Yesterday morning was a preeminent ‘selling myself’ experience. A major client wanted to meet with me to do an even more major project. I knew they would be corporate, and I knew they would be men. Beyond anything else, I knew there would be certain professional expectations, manners of appearance in which I have become very lax.

You see, Dear Reader, I left public accounting eleven years ago, and I think I burned every suit I had. Demanding that a woman wear a jacket and pantyhose year round in this climate is – I’m sorry, but there’s no other way to put this – HARASSMENT. I always looked like a walking hot flash, and I was only, like, thirty, sweating through said jacket and pantyhose to stain my outer garments, in meetings with important clients, no less.

It had to stop. And, when I started my own consulting firm, it did. No more corseted, restrictive, sauna-like attire for this girl.

So, I had a hard time dressing myself yesterday morning. I settled upon a silk dress, 35 bucks from Target, with a coordinating pair of power shoes. It’s the shoes that always convey what I’m feeling, anyway.

I came downstairs, ready to go chew these people up and have them spit money in my direction. I was confident. Ready. I knew what I could do.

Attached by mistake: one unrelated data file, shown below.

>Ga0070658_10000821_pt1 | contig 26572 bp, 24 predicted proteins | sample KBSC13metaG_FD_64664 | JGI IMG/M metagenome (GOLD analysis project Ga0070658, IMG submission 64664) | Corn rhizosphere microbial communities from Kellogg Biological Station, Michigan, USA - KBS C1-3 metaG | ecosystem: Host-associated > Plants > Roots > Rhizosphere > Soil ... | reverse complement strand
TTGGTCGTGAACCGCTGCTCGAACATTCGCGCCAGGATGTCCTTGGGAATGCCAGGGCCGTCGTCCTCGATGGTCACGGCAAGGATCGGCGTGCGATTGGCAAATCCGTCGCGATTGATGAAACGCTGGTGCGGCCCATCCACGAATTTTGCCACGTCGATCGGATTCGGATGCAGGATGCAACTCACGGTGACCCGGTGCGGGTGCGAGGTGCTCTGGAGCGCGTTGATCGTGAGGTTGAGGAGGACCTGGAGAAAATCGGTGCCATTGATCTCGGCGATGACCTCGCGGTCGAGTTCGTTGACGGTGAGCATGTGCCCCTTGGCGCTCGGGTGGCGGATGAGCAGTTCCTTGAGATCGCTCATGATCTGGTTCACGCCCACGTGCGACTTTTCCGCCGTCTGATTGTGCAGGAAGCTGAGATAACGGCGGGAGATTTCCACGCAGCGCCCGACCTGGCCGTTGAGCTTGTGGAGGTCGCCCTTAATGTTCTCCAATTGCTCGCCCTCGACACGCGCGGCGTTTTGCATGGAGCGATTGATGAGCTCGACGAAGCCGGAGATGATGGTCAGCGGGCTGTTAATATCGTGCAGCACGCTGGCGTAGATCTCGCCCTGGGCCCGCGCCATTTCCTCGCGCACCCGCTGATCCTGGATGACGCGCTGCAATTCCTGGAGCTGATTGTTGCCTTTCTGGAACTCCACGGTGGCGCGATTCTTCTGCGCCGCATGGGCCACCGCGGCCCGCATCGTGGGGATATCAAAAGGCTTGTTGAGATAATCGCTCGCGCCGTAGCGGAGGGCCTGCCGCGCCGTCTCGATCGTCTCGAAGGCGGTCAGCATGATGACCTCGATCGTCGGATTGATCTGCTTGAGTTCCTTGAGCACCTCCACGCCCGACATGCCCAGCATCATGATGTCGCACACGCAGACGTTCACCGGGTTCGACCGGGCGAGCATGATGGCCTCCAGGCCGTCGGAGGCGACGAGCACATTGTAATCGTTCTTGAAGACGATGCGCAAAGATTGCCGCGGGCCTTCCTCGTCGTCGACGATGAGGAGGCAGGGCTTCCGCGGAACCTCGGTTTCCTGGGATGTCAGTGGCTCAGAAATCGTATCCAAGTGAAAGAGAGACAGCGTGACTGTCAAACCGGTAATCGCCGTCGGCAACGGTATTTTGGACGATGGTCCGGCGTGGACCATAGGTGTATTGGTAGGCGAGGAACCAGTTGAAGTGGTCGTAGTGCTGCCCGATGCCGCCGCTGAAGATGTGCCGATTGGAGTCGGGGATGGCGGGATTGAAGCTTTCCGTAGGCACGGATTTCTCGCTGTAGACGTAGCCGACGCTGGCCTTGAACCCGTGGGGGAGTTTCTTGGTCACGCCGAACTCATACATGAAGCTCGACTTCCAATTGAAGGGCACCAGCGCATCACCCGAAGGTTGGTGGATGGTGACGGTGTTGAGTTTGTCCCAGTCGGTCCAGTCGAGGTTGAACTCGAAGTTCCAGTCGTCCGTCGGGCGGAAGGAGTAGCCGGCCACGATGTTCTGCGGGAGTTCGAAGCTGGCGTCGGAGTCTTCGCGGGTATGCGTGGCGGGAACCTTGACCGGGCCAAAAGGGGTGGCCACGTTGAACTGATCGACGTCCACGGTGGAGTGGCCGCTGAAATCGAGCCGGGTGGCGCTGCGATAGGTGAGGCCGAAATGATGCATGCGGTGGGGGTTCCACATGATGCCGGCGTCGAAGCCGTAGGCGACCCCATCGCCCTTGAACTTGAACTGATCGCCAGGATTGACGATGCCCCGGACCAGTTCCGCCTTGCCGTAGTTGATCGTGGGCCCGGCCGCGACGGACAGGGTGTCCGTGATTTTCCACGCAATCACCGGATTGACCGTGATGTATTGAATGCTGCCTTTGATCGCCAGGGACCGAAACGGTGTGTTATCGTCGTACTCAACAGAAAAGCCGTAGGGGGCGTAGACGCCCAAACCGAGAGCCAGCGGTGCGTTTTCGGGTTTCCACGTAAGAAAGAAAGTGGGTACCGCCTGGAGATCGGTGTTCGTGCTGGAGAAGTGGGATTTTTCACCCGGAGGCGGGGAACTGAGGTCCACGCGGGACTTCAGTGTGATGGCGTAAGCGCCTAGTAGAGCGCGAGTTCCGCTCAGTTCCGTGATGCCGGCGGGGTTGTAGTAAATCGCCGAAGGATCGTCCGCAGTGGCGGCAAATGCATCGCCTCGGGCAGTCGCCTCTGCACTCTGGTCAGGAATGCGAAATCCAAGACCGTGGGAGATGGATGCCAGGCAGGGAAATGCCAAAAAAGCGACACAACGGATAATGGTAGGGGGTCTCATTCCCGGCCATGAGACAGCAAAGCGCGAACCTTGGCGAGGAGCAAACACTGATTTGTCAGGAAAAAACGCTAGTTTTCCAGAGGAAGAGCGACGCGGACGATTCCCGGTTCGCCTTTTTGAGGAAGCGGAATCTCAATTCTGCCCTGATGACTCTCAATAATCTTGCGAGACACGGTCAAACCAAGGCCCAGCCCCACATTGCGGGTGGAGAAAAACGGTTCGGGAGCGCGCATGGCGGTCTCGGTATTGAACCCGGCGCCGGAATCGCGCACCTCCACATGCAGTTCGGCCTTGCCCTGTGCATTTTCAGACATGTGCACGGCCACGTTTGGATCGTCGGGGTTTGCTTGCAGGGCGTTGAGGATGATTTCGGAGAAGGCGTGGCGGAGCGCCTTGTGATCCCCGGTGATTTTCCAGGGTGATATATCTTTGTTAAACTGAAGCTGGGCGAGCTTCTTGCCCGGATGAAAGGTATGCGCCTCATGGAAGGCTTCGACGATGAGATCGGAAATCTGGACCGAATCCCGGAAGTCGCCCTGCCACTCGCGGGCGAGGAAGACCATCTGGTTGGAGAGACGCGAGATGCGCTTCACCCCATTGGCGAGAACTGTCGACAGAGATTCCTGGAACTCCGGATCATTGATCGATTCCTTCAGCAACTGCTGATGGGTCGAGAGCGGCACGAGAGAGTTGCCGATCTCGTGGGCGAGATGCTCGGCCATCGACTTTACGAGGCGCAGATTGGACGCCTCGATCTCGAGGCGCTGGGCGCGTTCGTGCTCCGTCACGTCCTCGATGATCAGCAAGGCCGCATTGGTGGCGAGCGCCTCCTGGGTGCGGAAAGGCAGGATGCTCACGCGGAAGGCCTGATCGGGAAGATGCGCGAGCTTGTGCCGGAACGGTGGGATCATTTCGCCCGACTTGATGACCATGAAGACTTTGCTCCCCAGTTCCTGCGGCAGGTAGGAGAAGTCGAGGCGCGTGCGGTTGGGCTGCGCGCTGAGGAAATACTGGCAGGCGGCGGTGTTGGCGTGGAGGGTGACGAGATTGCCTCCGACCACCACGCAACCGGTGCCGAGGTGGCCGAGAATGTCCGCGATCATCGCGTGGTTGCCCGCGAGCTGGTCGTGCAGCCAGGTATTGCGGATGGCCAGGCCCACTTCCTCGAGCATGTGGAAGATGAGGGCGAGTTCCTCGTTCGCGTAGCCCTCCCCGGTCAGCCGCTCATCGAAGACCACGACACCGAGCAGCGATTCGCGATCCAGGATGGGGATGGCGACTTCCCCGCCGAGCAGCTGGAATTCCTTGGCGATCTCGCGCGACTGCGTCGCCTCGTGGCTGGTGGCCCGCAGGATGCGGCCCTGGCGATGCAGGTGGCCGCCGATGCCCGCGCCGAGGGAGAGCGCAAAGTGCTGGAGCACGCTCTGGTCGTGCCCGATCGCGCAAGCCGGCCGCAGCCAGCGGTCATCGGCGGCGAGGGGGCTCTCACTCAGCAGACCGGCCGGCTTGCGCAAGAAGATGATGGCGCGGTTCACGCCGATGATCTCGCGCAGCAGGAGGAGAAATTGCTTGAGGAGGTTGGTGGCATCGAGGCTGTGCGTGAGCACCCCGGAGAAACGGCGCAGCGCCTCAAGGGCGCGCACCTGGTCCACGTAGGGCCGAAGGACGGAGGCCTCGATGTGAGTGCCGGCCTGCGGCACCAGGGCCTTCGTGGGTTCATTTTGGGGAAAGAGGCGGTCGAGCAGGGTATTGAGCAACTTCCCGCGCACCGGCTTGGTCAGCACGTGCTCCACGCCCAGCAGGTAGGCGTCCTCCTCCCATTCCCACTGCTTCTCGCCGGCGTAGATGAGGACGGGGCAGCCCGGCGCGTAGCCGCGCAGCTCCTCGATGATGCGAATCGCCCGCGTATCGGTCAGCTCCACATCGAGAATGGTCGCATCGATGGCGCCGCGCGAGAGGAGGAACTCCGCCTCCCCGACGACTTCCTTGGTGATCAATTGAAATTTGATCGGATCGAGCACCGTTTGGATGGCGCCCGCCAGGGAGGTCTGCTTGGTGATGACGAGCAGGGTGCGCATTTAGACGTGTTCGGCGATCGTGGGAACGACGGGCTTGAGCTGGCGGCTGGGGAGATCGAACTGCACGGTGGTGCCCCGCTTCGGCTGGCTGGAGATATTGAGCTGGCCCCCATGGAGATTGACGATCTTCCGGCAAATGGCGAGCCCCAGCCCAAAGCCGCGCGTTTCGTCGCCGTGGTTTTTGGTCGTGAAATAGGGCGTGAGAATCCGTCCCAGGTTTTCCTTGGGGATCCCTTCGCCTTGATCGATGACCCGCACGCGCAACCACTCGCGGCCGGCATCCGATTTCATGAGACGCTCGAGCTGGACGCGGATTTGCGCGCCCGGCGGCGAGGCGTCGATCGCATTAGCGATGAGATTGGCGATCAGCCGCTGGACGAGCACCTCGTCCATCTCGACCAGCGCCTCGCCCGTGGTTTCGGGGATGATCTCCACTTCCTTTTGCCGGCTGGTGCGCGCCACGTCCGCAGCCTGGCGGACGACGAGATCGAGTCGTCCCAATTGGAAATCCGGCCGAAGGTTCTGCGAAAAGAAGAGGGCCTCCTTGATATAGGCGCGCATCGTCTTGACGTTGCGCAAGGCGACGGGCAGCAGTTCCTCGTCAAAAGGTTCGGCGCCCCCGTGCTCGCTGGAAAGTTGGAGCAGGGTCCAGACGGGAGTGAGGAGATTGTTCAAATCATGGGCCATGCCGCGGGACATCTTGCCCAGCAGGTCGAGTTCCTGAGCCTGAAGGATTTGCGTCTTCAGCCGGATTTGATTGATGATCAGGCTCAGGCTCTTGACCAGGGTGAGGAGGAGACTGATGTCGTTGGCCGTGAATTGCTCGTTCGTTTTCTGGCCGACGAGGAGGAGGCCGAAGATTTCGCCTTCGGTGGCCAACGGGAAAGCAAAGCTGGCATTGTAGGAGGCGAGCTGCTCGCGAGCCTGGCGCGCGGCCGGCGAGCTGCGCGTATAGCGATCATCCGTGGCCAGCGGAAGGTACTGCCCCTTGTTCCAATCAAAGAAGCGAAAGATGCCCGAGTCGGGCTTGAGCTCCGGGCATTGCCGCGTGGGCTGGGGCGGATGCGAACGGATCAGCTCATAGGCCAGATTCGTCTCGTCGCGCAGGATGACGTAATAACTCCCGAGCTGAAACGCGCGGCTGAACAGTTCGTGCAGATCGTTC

And, MTM looked at me and said, “You look HOT.”


(This is NOT what I needed to hear going into a meeting with a bunch of corporate men. NOT. GOOD.)

Of course, I communicated my chagrin to my spouse right away, and he redirected. Without flinching, he said, “You look professional………..I want to jump your bones.”

I got the job.

Both of them.

Too Much is Just Enough: Spouses That Rock

Reminder: Click the Cootchie Blog Party. Tomorrow. 4PM until. Our house. Be there.

Who Is Cootie Brown, and Why Is He Always Drunk?

I grew up in Florence, South Carolina, a tiny speck on the world map. MTM likes to tell people we’re going to Florence for the weekend. He leaves off the “South Carolina” part. More exotic if people think we’re shooting over to Italy to admire architecture and sculptures of naked men.

Florence has a unique expression, though. “Drunk as Cootie Brown.” Believe me, going to Francis Marion University, this was a saying I heard every day. Someone in one of my classes was always, ALWAYS as drunk (or high) as Cootie Brown. There was very little else to do to entertain oneself in Florence, South Carolina in college, unless you were me and amused yourself by watching said drunken Cootie Browns without participating in their mayhem.

When I was on my trip with Alison a couple of weeks ago, she bastardized the Cootie Brown expression by introducing his kissing cousin Cooter. Drunk as Cooter Brown. She said this more than once on our trip. NOT that she was applying it to anyone in particular.


Especially not to me.

Alison and I both grew up in Florence. We didn’t know each other when we lived there. Still, I find it funny that girls who grew up two or three neighborhoods apart have varying descriptions for gauging drunkenness. Cootie versus Cooter. Which dude was drunker? Why are these Browns the poster family for inebriation in Florence, South Carolina? Why couldn’t people in Florence get ‘drunk as skunks’ just like everyone else in the world? Have you ever heard this expression or one like it, Dear Reader?